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Nominalized Adjectives as Names for Decorators

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Nominalized Adjectives as Names for Decorators

Some standard naming conventions can actually work against your code's readability. Here's some advice on naming your decorators.

· Java Zone ·
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There is a strong tendency among Java and C# programmers to prefix or suffix their extended types, such as naming a “smart” View as SmartView or a Work that is “delegated” as DelegatingWork. In this post, I will focus on decorators and how this widespread naming scheme reduces readability and adds no value to the code’s context. I think it’s time that we retire this needless naming redundancy.

Office SpaceMilton, from Office Space

Composable decorators are small, highly cohesive objects that work off of another instance of their same type and, thus, are unable to function on their own. You can think of decorators as adjectives.

  final Collection<Product> products = new FilteredCollection<>(
      Product::active,
      new MappedCollection<>(
          Subscription::product,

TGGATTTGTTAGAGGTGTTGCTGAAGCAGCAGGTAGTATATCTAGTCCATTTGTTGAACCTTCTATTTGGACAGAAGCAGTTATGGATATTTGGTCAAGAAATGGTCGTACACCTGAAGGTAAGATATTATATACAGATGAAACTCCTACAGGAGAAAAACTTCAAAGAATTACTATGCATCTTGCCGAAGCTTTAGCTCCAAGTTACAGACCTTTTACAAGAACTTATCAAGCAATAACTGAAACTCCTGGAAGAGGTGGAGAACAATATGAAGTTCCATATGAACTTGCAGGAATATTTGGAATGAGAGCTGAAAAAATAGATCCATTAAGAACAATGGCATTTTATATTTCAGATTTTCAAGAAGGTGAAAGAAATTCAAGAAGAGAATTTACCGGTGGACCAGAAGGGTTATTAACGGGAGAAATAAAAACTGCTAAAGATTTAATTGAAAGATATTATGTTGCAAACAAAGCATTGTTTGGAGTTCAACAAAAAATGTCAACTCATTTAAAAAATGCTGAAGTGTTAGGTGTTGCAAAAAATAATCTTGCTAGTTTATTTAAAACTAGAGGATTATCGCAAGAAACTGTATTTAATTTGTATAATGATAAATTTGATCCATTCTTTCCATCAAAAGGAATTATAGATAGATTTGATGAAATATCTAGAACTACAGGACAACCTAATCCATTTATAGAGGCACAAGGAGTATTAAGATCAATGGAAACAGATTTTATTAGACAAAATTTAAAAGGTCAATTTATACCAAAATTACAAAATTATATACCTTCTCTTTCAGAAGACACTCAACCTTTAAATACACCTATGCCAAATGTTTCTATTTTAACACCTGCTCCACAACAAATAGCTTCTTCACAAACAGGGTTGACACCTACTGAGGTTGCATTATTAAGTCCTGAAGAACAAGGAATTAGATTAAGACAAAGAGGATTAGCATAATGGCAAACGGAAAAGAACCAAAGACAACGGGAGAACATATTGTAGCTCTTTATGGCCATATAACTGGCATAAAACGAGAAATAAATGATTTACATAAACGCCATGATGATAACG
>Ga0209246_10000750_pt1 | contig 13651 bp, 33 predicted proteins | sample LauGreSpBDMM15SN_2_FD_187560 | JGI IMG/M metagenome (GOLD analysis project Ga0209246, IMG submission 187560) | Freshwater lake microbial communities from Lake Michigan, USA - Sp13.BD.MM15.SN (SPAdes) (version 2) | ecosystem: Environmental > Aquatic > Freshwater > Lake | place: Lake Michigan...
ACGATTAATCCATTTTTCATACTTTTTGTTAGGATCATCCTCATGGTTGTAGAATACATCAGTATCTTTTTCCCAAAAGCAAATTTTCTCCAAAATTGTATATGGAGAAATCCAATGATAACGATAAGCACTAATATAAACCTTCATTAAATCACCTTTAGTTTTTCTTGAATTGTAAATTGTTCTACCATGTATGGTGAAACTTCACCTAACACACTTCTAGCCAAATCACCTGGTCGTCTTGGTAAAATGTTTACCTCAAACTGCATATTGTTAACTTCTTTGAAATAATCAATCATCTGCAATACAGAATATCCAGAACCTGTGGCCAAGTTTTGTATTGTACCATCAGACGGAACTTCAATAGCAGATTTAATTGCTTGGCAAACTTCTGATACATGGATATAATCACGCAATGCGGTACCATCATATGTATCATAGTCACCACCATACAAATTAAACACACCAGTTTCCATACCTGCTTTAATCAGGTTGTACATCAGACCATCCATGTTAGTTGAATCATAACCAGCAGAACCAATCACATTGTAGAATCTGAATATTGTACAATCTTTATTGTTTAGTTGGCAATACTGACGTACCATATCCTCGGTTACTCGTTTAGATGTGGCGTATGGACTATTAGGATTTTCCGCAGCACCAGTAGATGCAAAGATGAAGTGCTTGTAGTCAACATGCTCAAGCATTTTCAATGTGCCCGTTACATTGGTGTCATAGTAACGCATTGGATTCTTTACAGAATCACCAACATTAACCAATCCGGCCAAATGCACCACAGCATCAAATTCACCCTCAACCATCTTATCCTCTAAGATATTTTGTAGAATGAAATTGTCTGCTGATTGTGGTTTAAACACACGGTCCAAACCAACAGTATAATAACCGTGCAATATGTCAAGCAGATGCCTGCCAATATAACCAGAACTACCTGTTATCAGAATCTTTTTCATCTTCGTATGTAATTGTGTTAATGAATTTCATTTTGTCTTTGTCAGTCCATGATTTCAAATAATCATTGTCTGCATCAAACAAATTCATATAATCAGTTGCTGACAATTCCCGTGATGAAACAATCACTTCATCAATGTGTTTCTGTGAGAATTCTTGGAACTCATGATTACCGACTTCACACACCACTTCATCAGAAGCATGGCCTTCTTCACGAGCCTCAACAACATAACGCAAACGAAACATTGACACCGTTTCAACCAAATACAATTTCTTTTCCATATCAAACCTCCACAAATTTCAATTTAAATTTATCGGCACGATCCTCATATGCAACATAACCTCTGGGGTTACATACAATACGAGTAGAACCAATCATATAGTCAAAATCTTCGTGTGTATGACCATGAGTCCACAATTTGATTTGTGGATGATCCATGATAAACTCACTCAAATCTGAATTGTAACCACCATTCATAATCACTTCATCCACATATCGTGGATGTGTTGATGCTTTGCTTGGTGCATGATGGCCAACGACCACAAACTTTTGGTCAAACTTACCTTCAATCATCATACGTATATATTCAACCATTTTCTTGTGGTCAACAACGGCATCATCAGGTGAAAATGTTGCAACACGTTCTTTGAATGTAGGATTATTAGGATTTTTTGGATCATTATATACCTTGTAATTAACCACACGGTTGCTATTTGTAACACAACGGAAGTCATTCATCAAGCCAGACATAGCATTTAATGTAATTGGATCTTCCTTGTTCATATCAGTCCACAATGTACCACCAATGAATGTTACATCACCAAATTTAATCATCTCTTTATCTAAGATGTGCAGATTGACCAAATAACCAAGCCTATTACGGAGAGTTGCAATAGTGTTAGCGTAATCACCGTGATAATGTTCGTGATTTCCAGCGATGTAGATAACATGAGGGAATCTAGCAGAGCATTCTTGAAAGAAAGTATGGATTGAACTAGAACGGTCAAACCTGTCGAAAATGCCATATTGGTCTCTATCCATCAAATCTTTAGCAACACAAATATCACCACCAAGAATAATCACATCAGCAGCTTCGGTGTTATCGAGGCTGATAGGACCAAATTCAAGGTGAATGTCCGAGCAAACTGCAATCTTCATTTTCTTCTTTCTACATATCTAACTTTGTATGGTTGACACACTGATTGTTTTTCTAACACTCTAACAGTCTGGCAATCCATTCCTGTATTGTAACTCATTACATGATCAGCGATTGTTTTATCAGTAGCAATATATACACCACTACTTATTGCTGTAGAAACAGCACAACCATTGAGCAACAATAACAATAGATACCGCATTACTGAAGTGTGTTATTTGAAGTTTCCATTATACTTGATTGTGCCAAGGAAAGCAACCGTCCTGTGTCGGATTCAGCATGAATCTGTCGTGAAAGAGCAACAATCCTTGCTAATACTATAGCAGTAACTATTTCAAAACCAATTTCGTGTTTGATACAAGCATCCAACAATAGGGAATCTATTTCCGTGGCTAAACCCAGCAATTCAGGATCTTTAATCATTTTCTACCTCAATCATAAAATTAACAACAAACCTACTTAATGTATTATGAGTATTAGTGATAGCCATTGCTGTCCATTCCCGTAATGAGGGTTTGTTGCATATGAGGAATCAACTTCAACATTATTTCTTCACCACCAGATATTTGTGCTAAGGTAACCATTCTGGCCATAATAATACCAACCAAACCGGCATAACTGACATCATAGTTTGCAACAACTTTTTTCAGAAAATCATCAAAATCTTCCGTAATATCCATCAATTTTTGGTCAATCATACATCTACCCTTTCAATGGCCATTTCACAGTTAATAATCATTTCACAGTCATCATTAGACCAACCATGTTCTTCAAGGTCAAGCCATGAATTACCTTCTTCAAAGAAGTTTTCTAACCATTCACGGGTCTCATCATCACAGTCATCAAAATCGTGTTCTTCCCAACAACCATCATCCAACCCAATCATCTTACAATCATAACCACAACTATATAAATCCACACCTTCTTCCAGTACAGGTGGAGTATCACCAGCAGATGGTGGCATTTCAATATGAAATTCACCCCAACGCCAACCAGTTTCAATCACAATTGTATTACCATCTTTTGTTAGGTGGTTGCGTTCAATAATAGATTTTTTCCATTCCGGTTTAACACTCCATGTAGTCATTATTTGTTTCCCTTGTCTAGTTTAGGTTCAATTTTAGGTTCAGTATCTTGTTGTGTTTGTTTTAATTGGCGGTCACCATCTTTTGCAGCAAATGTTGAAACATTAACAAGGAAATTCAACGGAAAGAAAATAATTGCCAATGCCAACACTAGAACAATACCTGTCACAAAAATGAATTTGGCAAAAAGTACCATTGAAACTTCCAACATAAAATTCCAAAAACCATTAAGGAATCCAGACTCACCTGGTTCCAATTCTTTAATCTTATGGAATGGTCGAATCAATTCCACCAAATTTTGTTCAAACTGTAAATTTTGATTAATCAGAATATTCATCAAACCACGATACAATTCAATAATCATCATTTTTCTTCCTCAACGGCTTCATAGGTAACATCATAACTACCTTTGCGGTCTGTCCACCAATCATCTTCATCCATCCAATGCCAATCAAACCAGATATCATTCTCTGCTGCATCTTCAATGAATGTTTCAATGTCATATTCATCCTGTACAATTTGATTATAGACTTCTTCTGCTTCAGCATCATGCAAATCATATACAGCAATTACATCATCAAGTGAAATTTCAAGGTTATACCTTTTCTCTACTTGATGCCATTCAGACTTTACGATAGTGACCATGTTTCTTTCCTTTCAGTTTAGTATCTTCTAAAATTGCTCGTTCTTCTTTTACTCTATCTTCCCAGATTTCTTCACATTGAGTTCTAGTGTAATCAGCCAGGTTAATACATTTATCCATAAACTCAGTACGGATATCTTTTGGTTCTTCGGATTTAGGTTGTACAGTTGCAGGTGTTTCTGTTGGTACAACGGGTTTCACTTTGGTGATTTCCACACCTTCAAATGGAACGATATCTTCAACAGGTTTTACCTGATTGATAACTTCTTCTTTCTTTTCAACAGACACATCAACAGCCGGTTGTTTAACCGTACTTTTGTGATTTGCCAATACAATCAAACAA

new JoinedCollection<>(
              subscriptions1,
              subscriptions2,
              ...
          )
      )
  );


The problem with the traditional naming scheme is the needless repetition — we know from the outset that products is a Collection, but the code keeps hammering this point over and over again as we read on. This code is tedious to write, but, more importantly, it is tedious to read because of how the words are composed:

'Product’ is a filtered collection, a mapped collection, and a joined collection

Normal, everyday speech is not encumbered like this; nouns are routinely omitted when sufficient meaning can be extracted from the context. You don’t normally say The rich people and the poor people.You just say the rich and the poor. Nouns are omitted and adjectives are nominalized.

Following this same principle, let's make the code below read like this:

‘Product’ is a filtered, mapped, joined collection

It would have to look like this:

  final Collection<Product> products = new Filtered<>(
      Product::active,
      new Mapped<>(
          Subscription::product,
          new Joined<>(
              subscriptions1,
              subscriptions2,
              ...
          )
      )
  );


I recommend that we make our code more terse by removing redundancy and allowing the code’s context to work in our favor for readability’s sake. For example, let’s use nominalized adjectives as names for our decorators.

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Topics:
decorator pattern ,class names ,java ,product ,adjective ,collection

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